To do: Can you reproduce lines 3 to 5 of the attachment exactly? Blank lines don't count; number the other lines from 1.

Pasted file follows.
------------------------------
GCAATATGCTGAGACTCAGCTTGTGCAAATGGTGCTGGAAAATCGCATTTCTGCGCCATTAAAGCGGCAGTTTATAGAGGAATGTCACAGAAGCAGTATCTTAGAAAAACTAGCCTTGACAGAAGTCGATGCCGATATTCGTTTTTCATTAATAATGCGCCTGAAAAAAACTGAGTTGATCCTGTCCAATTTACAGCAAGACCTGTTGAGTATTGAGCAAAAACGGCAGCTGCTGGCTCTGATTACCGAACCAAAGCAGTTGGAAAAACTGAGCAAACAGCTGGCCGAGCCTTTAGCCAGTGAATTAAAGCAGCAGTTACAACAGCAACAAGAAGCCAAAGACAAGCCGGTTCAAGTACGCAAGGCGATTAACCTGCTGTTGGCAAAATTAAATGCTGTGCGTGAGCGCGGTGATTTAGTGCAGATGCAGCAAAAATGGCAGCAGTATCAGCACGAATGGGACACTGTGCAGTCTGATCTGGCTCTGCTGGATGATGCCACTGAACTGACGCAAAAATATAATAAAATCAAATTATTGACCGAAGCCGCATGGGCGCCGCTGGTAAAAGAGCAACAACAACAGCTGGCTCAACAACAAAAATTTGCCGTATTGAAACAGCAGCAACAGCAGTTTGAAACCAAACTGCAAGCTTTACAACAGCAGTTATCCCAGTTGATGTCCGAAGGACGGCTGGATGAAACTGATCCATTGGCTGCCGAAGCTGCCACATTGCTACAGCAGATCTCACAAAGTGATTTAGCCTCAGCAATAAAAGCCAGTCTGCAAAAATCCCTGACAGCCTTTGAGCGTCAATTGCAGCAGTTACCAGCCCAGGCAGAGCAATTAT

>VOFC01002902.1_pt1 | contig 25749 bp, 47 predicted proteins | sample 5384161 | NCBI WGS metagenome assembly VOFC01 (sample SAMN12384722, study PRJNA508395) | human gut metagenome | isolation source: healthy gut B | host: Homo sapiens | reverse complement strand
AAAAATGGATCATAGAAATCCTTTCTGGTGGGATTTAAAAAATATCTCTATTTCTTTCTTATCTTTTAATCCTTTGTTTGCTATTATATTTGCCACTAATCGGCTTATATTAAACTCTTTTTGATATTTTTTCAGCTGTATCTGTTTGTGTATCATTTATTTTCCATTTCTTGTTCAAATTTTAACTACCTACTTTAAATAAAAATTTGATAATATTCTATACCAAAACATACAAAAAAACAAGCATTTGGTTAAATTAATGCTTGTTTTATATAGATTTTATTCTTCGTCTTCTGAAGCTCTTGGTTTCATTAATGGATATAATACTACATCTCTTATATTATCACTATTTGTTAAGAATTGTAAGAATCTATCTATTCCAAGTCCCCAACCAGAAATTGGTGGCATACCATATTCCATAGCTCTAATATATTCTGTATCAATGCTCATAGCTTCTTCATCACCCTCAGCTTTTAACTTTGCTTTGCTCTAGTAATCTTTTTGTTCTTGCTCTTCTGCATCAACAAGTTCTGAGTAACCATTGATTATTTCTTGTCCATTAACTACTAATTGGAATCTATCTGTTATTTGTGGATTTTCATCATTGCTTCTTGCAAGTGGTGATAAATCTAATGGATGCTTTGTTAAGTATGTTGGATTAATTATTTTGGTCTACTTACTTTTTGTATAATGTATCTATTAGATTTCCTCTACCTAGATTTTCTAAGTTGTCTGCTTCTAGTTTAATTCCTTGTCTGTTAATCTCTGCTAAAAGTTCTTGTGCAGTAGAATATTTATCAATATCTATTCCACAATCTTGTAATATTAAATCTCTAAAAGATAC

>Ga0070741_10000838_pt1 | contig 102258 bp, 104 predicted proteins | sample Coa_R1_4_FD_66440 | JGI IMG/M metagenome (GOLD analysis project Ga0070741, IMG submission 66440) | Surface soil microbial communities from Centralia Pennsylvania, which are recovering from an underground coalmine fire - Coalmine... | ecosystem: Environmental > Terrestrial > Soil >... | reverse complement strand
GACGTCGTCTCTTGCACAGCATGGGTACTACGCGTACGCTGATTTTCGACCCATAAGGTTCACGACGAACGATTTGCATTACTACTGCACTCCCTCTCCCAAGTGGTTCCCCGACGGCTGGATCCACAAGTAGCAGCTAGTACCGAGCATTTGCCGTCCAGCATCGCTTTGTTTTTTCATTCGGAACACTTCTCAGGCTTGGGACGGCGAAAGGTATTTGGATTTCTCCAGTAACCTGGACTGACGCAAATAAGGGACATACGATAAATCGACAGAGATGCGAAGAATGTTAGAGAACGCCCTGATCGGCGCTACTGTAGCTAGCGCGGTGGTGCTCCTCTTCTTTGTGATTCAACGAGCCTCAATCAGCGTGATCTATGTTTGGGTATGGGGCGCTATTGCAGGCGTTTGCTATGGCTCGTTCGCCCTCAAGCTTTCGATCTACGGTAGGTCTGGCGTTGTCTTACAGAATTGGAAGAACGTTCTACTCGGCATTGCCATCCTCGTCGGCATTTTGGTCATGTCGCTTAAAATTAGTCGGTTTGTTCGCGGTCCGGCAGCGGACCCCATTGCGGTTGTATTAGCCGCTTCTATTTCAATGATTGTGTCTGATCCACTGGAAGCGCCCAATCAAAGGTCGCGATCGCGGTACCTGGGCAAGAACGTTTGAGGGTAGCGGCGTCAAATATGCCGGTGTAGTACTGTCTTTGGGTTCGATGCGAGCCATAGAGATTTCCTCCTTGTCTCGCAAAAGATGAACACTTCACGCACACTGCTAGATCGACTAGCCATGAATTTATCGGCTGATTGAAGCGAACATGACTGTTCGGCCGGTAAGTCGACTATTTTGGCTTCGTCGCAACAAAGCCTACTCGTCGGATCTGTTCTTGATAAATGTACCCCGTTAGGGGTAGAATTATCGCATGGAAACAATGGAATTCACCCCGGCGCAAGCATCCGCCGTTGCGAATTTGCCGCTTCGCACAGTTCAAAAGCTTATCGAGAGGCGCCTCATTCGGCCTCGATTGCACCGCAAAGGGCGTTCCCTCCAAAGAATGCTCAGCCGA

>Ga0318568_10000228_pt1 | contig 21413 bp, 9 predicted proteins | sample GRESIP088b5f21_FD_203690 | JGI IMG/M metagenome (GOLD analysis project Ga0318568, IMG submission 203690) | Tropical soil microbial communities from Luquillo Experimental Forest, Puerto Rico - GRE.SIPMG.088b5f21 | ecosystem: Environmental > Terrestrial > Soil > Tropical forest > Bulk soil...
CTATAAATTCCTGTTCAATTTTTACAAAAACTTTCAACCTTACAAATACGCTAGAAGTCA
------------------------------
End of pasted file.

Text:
AAAAATGGATCATAGAAATCCTTTCTGGTGGGATTTAAAAAATATCTCTATTTCTTTCTTATCTTTTAATCCTTTGTTTGCTATTATATTTGCCACTAATCGGCTTATATTAAACTCTTTTTGATATTTTTTCAGCTGTATCTGTTTGTGTATCATTTATTTTCCATTTCTTGTTCAAATTTTAACTACCTACTTTAAATAAAAATTTGATAATATTCTATACCAAAACATACAAAAAAACAAGCATTTGGTTAAATTAATGCTTGTTTTATATAGATTTTATTCTTCGTCTTCTGAAGCTCTTGGTTTCATTAATGGATATAATACTACATCTCTTATATTATCACTATTTGTTAAGAATTGTAAGAATCTATCTATTCCAAGTCCCCAACCAGAAATTGGTGGCATACCATATTCCATAGCTCTAATATATTCTGTATCAATGCTCATAGCTTCTTCATCACCCTCAGCTTTTAACTTTGCTTTGCTCTAGTAATCTTTTTGTTCTTGCTCTTCTGCATCAACAAGTTCTGAGTAACCATTGATTATTTCTTGTCCATTAACTACTAATTGGAATCTATCTGTTATTTGTGGATTTTCATCATTGCTTCTTGCAAGTGGTGATAAATCTAATGGATGCTTTGTTAAGTATGTTGGATTAATTATTTTGGTCTACTTACTTTTTGTATAATGTATCTATTAGATTTCCTCTACCTAGATTTTCTAAGTTGTCTGCTTCTAGTTTAATTCCTTGTCTGTTAATCTCTGCTAAAAGTTCTTGTGCAGTAGAATATTTATCAATATCTATTCCACAATCTTGTAATATTAAATCTCTAAAAGATAC

>Ga0070741_10000838_pt1 | contig 102258 bp, 104 predicted proteins | sample Coa_R1_4_FD_66440 | JGI IMG/M metagenome (GOLD analysis project Ga0070741, IMG submission 66440) | Surface soil microbial communities from Centralia Pennsylvania, which are recovering from an underground coalmine fire - Coalmine... | ecosystem: Environmental > Terrestrial > Soil >... | reverse complement strand
GACGTCGTCTCTTGCACAGCATGGGTACTACGCGTACGCTGATTTTCGACCCATAAGGTTCACGACGAACGATTTGCATTACTACTGCACTCCCTCTCCCAAGTGGTTCCCCGACGGCTGGATCCACAAGTAGCAGCTAGTACCGAGCATTTGCCGTCCAGCATCGCTTTGTTTTTTCATTCGGAACACTTCTCAGGCTTGGGACGGCGAAAGGTATTTGGATTTCTCCAGTAACCTGGACTGACGCAAATAAGGGACATACGATAAATCGACAGAGATGCGAAGAATGTTAGAGAACGCCCTGATCGGCGCTACTGTAGCTAGCGCGGTGGTGCTCCTCTTCTTTGTGATTCAACGAGCCTCAATCAGCGTGATCTATGTTTGGGTATGGGGCGCTATTGCAGGCGTTTGCTATGGCTCGTTCGCCCTCAAGCTTTCGATCTACGGTAGGTCTGGCGTTGTCTTACAGAATTGGAAGAACGTTCTACTCGGCATTGCCATCCTCGTCGGCATTTTGGTCATGTCGCTTAAAATTAGTCGGTTTGTTCGCGGTCCGGCAGCGGACCCCATTGCGGTTGTATTAGCCGCTTCTATTTCAATGATTGTGTCTGATCCACTGGAAGCGCCCAATCAAAGGTCGCGATCGCGGTACCTGGGCAAGAACGTTTGAGGGTAGCGGCGTCAAATATGCCGGTGTAGTACTGTCTTTGGGTTCGATGCGAGCCATAGAGATTTCCTCCTTGTCTCGCAAAAGATGAACACTTCACGCACACTGCTAGATCGACTAGCCATGAATTTATCGGCTGATTGAAGCGAACATGACTGTTCGGCCGGTAAGTCGACTATTTTGGCTTCGTCGCAACAAAGCCTACTCGTCGGATCTGTTCTTGATAAATGTACCCCGTTAGGGGTAGAATTATCGCATGGAAACAATGGAATTCACCCCGGCGCAAGCATCCGCCGTTGCGAATTTGCCGCTTCGCACAGTTCAAAAGCTTATCGAGAGGCGCCTCATTCGGCCTCGATTGCACCGCAAAGGGCGTTCCCTCCAAAGAATGCTCAGCCGA